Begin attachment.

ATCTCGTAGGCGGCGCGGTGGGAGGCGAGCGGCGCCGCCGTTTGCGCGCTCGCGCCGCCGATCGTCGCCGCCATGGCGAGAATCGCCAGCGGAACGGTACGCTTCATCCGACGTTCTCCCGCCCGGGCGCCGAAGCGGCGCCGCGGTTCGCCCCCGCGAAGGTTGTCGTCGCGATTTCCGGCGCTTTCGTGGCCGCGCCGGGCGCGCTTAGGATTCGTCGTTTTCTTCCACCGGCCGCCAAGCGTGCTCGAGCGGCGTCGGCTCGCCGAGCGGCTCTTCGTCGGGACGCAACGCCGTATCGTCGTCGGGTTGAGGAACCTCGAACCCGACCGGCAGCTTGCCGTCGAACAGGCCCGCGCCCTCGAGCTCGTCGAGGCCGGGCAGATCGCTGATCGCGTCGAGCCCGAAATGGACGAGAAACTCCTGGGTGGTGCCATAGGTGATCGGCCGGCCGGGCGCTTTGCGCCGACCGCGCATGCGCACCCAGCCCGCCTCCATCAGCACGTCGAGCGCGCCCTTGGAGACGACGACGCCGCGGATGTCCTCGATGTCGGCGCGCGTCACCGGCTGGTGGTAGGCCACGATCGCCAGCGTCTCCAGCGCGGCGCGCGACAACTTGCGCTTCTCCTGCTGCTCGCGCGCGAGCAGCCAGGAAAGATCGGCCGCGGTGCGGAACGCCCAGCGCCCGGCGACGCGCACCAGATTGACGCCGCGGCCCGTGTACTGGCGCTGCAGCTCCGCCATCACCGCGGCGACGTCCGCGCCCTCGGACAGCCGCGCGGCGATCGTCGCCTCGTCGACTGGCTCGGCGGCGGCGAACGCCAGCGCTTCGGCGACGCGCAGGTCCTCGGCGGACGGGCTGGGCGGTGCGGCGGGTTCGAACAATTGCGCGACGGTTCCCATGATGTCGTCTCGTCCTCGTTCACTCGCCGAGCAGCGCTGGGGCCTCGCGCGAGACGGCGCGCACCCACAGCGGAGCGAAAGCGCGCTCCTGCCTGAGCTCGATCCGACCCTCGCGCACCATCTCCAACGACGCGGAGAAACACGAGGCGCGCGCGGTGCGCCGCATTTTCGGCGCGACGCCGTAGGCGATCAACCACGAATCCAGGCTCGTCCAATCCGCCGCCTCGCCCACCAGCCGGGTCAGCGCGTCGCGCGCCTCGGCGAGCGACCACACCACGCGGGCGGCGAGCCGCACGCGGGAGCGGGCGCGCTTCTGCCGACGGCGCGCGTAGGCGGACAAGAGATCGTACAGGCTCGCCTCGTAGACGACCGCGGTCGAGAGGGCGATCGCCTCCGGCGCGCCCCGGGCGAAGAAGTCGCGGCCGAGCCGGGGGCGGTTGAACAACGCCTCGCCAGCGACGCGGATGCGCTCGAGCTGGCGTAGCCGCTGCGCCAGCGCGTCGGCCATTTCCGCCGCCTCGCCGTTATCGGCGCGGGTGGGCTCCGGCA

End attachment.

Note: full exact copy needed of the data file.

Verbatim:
ATCTCGTAGGCGGCGCGGTGGGAGGCGAGCGGCGCCGCCGTTTGCGCGCTCGCGCCGCCGATCGTCGCCGCCATGGCGAGAATCGCCAGCGGAACGGTACGCTTCATCCGACGTTCTCCCGCCCGGGCGCCGAAGCGGCGCCGCGGTTCGCCCCCGCGAAGGTTGTCGTCGCGATTTCCGGCGCTTTCGTGGCCGCGCCGGGCGCGCTTAGGATTCGTCGTTTTCTTCCACCGGCCGCCAAGCGTGCTCGAGCGGCGTCGGCTCGCCGAGCGGCTCTTCGTCGGGACGCAACGCCGTATCGTCGTCGGGTTGAGGAACCTCGAACCCGACCGGCAGCTTGCCGTCGAACAGGCCCGCGCCCTCGAGCTCGTCGAGGCCGGGCAGATCGCTGATCGCGTCGAGCCCGAAATGGACGAGAAACTCCTGGGTGGTGCCATAGGTGATCGGCCGGCCGGGCGCTTTGCGCCGACCGCGCATGCGCACCCAGCCCGCCTCCATCAGCACGTCGAGCGCGCCCTTGGAGACGACGACGCCGCGGATGTCCTCGATGTCGGCGCGCGTCACCGGCTGGTGGTAGGCCACGATCGCCAGCGTCTCCAGCGCGGCGCGCGACAACTTGCGCTTCTCCTGCTGCTCGCGCGCGAGCAGCCAGGAAAGATCGGCCGCGGTGCGGAACGCCCAGCGCCCGGCGACGCGCACCAGATTGACGCCGCGGCCCGTGTACTGGCGCTGCAGCTCCGCCATCACCGCGGCGACGTCCGCGCCCTCGGACAGCCGCGCGGCGATCGTCGCCTCGTCGACTGGCTCGGCGGCGGCGAACGCCAGCGCTTCGGCGACGCGCAGGTCCTCGGCGGACGGGCTGGGCGGTGCGGCGGGTTCGAACAATTGCGCGACGGTTCCCATGATGTCGTCTCGTCCTCGTTCACTCGCCGAGCAGCGCTGGGGCCTCGCGCGAGACGGCGCGCACCCACAGCGGAGCGAAAGCGCGCTCCTGCCTGAGCTCGATCCGACCCTCGCGCACCATCTCCAACGACGCGGAGAAACACGAGGCGCGCGCGGTGCGCCGCATTTTCGGCGCGACGCCGTAGGCGATCAACCACGAATCCAGGCTCGTCCAATCCGCCGCCTCGCCCACCAGCCGGGTCAGCGCGTCGCGCGCCTCGGCGAGCGACCACACCACGCGGGCGGCGAGCCGCACGCGGGAGCGGGCGCGCTTCTGCCGACGGCGCGCGTAGGCGGACAAGAGATCGTACAGGCTCGCCTCGTAGACGACCGCGGTCGAGAGGGCGATCGCCTCCGGCGCGCCCCGGGCGAAGAAGTCGCGGCCGAGCCGGGGGCGGTTGAACAACGCCTCGCCAGCGACGCGGATGCGCTCGAGCTGGCGTAGCCGCTGCGCCAGCGCGTCGGCCATTTCCGCCGCCTCGCCGTTATCGGCGCGGGTGGGCTCCGGCA